When we lost the irreplaceable Peter Falk in 2011, most of his obituaries focused on his role as Lieutenant Columbo, one of the best known characters in the world. I remember seeing Falk in a documentary filmed in the Andes, during which he walked through a market in a small village that probably didn’t have electricity, much less television. The natives clustered around him, pointing and saying “Columbo! Columbo!”.
What the commentaries about Columbo I have read miss, and what explains a large measure of its international appeal, is that Columbo is the ultimate show about working class resentment of and triumph over the rich and powerful. Ever notice how this Los Angeles homicide detective never had a case in which a gas station attendant beat his wife to death or two drug dealers had a fatal shootout? The villains are uniformly movie producers, physicians, best-selling writers, famous actors, monied gentry, vineyard owners, and globe-trotting business people. They are also usually good looking and well dressed, and look down on the rumpled, uncouth, Columbo, so clearly out of place in “their” world.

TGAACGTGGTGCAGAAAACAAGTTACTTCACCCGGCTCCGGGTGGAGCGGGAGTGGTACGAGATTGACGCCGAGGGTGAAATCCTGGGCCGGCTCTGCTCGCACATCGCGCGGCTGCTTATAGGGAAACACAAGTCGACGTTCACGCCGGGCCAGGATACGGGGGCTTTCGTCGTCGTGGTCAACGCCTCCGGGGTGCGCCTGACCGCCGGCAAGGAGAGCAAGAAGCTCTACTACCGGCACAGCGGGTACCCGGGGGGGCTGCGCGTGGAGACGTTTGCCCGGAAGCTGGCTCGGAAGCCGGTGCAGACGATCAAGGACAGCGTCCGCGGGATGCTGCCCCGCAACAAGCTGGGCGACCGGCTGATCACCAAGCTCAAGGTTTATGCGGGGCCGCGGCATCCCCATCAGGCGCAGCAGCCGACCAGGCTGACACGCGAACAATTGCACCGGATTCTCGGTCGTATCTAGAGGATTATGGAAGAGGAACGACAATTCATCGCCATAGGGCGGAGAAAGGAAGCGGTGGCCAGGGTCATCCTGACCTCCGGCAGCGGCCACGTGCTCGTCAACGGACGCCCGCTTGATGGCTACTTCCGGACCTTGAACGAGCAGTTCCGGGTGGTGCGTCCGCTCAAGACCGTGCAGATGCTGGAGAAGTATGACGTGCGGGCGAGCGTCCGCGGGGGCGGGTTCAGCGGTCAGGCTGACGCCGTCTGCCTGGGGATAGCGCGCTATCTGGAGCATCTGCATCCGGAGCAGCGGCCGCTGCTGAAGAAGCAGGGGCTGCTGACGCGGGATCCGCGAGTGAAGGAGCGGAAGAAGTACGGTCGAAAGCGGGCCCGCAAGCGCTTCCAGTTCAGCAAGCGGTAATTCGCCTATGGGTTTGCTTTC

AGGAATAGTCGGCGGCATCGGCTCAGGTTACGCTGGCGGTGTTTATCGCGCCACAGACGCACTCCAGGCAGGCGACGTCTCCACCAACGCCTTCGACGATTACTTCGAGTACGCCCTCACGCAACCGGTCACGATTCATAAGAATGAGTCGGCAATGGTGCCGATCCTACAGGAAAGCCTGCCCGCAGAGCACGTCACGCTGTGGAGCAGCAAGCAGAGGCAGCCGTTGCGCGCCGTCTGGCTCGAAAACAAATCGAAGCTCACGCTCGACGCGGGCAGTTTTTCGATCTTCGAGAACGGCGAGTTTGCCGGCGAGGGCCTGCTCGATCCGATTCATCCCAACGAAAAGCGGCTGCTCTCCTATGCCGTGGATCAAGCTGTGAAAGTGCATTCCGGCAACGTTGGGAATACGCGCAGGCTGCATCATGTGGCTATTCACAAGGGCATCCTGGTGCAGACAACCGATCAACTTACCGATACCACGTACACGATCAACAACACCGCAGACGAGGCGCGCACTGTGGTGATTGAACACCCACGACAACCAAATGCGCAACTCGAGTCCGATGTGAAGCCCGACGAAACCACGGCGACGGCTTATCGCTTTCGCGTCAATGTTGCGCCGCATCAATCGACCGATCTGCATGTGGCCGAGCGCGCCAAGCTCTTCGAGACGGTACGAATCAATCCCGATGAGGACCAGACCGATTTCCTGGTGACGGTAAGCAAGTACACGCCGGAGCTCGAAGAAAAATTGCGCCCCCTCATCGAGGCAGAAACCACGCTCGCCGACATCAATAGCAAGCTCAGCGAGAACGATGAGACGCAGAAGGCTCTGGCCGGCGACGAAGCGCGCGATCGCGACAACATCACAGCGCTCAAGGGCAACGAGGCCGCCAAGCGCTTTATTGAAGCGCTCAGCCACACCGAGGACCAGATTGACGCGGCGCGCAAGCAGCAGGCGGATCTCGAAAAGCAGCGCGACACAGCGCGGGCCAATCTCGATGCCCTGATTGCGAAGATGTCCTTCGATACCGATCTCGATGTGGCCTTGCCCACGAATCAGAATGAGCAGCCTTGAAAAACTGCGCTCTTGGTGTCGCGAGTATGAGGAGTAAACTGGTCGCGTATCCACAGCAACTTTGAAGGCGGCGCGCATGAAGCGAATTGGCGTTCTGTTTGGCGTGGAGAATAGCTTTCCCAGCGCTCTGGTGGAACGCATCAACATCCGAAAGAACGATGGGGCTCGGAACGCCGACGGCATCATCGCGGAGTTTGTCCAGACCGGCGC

And of course we the audience know they are underestimating our hero, who despite outward appearances is morally and intellectually superior to them. They send him on wild goose chases and he doggedly checks each out (“Yes, sir, we did look into your theory of mobsters, we questioned 100 of them and none of them were involved”), because he is a dedicated working class guy who unlike the upper crust suspects, isn’t sloppy or arrogant enough to forget that one critical detail that undoes the whole endeavor. There are many conversations in the series that are suffused with class resentment. Columbo asks one villain “How much does a home like this cost?” and when he finds out says “Oh, sir, I could never afford that on a policeman’s salary”. And we love these exchanges, because we know that this working class hero is still conning his prey, and he’s going to bring that smug, rich S.O.B. down in the end.